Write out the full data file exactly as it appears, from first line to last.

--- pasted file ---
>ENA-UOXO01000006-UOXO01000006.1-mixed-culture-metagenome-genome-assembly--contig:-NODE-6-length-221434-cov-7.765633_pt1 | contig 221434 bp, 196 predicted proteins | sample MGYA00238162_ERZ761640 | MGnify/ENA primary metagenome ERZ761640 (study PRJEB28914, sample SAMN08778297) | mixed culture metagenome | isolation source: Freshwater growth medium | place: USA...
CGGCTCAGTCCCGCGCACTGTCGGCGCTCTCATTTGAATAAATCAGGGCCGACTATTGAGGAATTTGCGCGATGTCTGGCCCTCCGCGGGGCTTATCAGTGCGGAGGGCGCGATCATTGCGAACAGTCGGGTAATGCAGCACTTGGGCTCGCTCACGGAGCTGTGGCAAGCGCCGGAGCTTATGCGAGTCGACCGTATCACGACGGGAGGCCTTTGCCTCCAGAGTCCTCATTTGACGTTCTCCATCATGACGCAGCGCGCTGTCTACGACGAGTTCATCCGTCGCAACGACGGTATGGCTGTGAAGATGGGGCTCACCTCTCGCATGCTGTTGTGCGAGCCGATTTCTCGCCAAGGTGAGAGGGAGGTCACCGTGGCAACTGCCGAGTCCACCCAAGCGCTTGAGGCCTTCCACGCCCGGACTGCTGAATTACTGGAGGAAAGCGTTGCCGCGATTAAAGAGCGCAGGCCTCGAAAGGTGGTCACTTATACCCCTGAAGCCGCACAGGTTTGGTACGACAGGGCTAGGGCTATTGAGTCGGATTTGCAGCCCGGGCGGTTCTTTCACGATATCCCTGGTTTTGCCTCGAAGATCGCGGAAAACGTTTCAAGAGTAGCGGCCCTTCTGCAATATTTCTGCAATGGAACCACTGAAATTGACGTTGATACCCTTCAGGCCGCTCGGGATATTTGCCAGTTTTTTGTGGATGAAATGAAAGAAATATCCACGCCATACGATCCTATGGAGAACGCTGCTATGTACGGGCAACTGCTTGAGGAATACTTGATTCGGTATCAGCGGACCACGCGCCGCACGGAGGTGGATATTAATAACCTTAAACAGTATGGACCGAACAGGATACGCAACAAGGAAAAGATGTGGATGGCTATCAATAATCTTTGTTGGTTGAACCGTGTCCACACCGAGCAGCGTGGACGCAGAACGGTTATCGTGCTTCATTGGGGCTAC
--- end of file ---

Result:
>ENA-UOXO01000006-UOXO01000006.1-mixed-culture-metagenome-genome-assembly--contig:-NODE-6-length-221434-cov-7.765633_pt1 | contig 221434 bp, 196 predicted proteins | sample MGYA00238162_ERZ761640 | MGnify/ENA primary metagenome ERZ761640 (study PRJEB28914, sample SAMN08778297) | mixed culture metagenome | isolation source: Freshwater growth medium | place: USA...
CGGCTCAGTCCCGCGCACTGTCGGCGCTCTCATTTGAATAAATCAGGGCCGACTATTGAGGAATTTGCGCGATGTCTGGCCCTCCGCGGGGCTTATCAGTGCGGAGGGCGCGATCATTGCGAACAGTCGGGTAATGCAGCACTTGGGCTCGCTCACGGAGCTGTGGCAAGCGCCGGAGCTTATGCGAGTCGACCGTATCACGACGGGAGGCCTTTGCCTCCAGAGTCCTCATTTGACGTTCTCCATCATGACGCAGCGCGCTGTCTACGACGAGTTCATCCGTCGCAACGACGGTATGGCTGTGAAGATGGGGCTCACCTCTCGCATGCTGTTGTGCGAGCCGATTTCTCGCCAAGGTGAGAGGGAGGTCACCGTGGCAACTGCCGAGTCCACCCAAGCGCTTGAGGCCTTCCACGCCCGGACTGCTGAATTACTGGAGGAAAGCGTTGCCGCGATTAAAGAGCGCAGGCCTCGAAAGGTGGTCACTTATACCCCTGAAGCCGCACAGGTTTGGTACGACAGGGCTAGGGCTATTGAGTCGGATTTGCAGCCCGGGCGGTTCTTTCACGATATCCCTGGTTTTGCCTCGAAGATCGCGGAAAACGTTTCAAGAGTAGCGGCCCTTCTGCAATATTTCTGCAATGGAACCACTGAAATTGACGTTGATACCCTTCAGGCCGCTCGGGATATTTGCCAGTTTTTTGTGGATGAAATGAAAGAAATATCCACGCCATACGATCCTATGGAGAACGCTGCTATGTACGGGCAACTGCTTGAGGAATACTTGATTCGGTATCAGCGGACCACGCGCCGCACGGAGGTGGATATTAATAACCTTAAACAGTATGGACCGAACAGGATACGCAACAAGGAAAAGATGTGGATGGCTATCAATAATCTTTGTTGGTTGAACCGTGTCCACACCGAGCAGCGTGGACGCAGAACGGTTATCGTGCTTCATTGGGGCTAC